Malnutrition Linked to Mortality, MACE in ACS Patients

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Nutritionists and dieticians ought to be part of the cardiovascular care team in order to provide specific guidance, experts say.

Among patients with acute coronary syndromes, malnutrition seems common and is tied to increases in mortality and cardiovascular events, according to a new Spanish analysis.

“To identify malnourished patients is a chance for clinical cardiologists to improve the prognosis of patients with acute coronary syndrome,” lead author Sergio Raposeiras Roubín, MD, PhD (Hospital Álvaro Cunqueiro, Pontevedra, Spain), told TCTMD in an email. “This is very important in cardiac rehabilitation units; those units should include nutritional intervention programs.”

The study confirms previous evidence showing that low body mass index (BMI) worsens a patient’s prognosis following a cardiovascular event, and in fact, the obesity paradox has been previously described to show an advantage for patients with a BMI between 25-30, explained Darryl Leong, MBBS, MPH, PhD (McMaster University, Hamilton, Canada), who was not involved in the study. However, he told TCTMD, “the quantification of diet is a difficult thing to do and it’s also difficult in clinical practice where the physician’s time may be limited . . . . Having a nutritionist or dietician as part of the healthcare team to first measure patient’s dietary intake and to provide guidance as to what might constitute a better diet would be important.”

This added expertise could also help alert physicians to the presence of unrecognized chronic disease that may be leading to loss of appetite, cachexia, and malnutrition, Leong added.

The study was published in the August 18, 2020, issue of the Journal of the American College of Cardiology.

Increase in Mortality, MACE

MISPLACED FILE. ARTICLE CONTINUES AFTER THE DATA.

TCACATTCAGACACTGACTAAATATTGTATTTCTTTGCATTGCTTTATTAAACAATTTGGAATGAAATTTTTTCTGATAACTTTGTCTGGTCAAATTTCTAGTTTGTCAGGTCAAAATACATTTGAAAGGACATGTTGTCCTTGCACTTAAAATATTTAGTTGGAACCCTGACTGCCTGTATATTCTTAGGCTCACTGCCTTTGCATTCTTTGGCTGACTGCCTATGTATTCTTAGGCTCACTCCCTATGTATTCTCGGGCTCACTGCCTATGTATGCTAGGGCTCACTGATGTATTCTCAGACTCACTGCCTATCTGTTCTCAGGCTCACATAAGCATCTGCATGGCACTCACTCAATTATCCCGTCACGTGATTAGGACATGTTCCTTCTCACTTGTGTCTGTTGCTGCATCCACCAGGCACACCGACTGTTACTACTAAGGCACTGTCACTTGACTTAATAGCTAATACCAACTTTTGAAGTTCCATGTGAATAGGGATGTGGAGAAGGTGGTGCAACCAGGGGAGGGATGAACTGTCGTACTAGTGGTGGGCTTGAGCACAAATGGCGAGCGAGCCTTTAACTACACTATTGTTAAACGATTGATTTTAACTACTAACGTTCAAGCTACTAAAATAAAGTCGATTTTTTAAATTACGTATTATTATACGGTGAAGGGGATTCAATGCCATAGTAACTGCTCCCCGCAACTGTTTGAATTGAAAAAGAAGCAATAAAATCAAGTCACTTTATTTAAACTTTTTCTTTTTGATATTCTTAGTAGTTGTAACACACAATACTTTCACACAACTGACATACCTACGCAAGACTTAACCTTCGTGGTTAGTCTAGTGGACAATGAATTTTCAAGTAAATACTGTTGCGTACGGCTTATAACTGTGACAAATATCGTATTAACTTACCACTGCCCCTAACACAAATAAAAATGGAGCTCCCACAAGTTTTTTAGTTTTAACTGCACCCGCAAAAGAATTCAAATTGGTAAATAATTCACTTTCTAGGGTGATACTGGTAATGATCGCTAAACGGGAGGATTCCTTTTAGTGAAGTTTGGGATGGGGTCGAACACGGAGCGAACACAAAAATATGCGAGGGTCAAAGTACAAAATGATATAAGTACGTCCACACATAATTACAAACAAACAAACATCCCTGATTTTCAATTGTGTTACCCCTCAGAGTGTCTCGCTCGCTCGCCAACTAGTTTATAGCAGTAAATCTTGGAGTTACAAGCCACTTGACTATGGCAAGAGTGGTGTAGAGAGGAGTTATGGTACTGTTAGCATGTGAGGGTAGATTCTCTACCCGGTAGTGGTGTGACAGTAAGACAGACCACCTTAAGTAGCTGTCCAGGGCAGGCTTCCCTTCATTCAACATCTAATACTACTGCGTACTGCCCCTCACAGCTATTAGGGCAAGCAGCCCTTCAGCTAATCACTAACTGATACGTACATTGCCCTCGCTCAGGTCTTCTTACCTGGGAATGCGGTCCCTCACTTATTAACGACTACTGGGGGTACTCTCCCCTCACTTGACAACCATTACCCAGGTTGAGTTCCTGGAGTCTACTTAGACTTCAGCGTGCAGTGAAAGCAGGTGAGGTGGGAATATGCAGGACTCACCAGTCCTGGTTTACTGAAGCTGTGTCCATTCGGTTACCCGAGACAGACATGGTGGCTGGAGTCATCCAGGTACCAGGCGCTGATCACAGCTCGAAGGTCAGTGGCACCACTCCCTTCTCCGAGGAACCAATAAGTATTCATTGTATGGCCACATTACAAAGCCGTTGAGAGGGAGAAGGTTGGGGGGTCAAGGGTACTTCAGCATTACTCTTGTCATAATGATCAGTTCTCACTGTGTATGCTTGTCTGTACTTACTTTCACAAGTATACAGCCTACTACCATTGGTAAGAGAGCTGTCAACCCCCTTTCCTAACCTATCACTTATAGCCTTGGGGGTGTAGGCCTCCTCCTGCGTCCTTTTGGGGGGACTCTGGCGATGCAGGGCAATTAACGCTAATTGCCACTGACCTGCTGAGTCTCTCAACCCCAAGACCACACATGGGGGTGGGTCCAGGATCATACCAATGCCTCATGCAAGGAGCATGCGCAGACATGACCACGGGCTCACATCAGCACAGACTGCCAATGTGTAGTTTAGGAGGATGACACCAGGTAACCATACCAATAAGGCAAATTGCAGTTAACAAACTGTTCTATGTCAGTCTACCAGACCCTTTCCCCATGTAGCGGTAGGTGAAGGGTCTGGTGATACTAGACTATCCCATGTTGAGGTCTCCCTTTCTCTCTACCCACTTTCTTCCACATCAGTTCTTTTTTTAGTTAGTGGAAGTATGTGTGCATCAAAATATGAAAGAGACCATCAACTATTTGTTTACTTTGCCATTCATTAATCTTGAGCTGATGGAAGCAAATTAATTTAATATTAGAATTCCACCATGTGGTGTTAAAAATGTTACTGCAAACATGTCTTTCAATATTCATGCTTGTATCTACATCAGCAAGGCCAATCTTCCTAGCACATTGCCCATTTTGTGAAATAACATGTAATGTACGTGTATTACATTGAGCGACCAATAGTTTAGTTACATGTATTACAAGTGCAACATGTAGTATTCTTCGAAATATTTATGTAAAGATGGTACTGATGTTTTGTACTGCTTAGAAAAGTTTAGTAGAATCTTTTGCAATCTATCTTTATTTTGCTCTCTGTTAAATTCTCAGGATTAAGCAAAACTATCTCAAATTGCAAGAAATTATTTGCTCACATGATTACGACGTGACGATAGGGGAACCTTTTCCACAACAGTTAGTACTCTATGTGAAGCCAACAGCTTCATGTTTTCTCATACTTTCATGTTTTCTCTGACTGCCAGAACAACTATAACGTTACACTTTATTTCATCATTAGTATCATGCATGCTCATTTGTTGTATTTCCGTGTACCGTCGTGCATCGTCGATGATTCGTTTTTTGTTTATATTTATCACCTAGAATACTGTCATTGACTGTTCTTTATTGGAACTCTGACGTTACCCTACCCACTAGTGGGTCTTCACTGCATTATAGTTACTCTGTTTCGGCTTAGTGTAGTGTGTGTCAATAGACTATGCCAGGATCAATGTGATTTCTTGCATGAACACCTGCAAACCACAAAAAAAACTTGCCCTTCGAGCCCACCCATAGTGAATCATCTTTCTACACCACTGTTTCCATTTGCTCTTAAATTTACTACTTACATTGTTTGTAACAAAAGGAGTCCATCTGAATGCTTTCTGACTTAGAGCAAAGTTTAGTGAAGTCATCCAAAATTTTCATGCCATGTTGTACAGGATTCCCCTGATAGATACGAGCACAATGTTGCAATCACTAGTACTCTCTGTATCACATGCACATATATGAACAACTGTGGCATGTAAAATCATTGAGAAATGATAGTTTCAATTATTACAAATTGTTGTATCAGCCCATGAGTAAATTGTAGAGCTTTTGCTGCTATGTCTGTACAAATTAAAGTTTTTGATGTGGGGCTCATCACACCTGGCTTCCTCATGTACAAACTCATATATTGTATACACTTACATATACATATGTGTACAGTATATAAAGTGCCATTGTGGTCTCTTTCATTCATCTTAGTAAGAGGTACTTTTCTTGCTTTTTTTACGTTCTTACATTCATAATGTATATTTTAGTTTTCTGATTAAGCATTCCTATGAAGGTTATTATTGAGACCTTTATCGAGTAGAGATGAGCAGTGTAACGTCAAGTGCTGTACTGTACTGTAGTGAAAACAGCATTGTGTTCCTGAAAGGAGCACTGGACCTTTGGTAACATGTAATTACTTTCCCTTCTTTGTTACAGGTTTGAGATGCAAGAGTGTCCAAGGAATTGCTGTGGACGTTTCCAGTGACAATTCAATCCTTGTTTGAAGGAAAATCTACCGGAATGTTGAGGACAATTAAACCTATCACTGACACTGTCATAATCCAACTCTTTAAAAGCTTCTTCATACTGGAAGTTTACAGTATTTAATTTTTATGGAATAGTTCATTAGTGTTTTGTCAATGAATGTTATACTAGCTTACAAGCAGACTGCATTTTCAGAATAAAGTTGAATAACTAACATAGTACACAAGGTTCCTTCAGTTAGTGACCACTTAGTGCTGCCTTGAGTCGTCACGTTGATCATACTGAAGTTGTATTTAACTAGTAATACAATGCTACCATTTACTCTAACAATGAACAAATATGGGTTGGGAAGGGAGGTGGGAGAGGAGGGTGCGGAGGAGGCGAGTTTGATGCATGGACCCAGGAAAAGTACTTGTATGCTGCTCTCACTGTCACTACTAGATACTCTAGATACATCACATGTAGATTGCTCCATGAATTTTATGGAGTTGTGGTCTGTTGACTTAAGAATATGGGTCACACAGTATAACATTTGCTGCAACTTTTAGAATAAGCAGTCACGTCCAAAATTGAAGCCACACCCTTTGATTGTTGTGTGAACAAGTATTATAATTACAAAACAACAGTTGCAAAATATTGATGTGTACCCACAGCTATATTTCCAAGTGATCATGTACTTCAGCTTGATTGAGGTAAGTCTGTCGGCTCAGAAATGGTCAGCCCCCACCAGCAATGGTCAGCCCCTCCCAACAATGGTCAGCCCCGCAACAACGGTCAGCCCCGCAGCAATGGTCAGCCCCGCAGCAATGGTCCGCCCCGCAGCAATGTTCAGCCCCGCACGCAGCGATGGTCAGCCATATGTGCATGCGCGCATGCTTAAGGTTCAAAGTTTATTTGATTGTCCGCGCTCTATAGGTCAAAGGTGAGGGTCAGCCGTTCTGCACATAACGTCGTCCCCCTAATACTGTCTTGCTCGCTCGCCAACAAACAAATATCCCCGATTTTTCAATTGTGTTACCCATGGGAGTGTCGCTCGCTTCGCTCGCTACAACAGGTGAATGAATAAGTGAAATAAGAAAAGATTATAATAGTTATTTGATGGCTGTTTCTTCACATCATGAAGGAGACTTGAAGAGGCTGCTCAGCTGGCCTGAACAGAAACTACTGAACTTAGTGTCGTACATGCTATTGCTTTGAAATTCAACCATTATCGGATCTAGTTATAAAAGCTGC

For the study, Roubín and colleagues retrospectively observed 5,062 ACS patients (40.4% STEMI) admitted to their institution between January 2010 and September 2017. Nutrition status was classified by the following metrics:

  • BMI: underweight (< 18.5 kg/m2), normal weight (18.5-24.9 kg/m2), overweight (25.0-29.9 kg/m2), and obese (≥ 30 kg/m2)
  • Controlling Nutritional Status score (CONUT): 0-12 range, with 0 being normal and 12 being severe malnutrition
  • Nutritional Risk Index (NRI): severe (< 83.5), moderate (83.5-97.5), mild (97.5-100), and no nutritional risk (≥ 100)
  • Prognostic Nutritional Index score (PNI): normal > 38, moderate malnutrition 35-38, severe malnutrition < 35

Malnourishment, either moderate or severe, was identified among 11.2%, 39.5%, and 8.9% of patients according to the CONUT, NRI, and PNI scores, respectively. Almost three-quarters (71.8%) were deemed to be at least mildly malnourished by at least a single score, and 59.9% were defined as moderately or severely malnourished by all three scores. Interestingly, a wide range of patients with BMIs below 25 kg/m2 (8.4-36.7%) were deemed to be malnourished depending on which nutritional score was used.

Over a median follow-up period of 3.6 years, 16.4% of patients died (primary endpoint) and 20.7% experienced MACE. Both moderate and severe malnutrition heightened the risk of mortality compared with good nutritional status across all three measurement indices.

Adjusted Mortality Risk by Malnourishment Score and Level

 

Adjusted HR

95% CI

CONUT

 

 

    Moderate

2.02

1.65-2.49

    Severe

3.65

2.41-5.51

NRI

 

 

    Moderate

1.40

1.17-1.68

    Severe

2.87

2.17-3.79

PNI

 

 

    Moderate

1.71

1.37-2.15

    Severe

1.95

1.55-2.45

MACE risk also was increased for those defined as moderately or severely malnourished by both the CONUT and PNI risk scores but only for those defined as severely malnourished by the NRI index. Additionally, each of the malnourishment scores improve the ability of the GRACE risk score to predict both all-cause mortality and MACE, with the CONUT index giving the highest incremental value.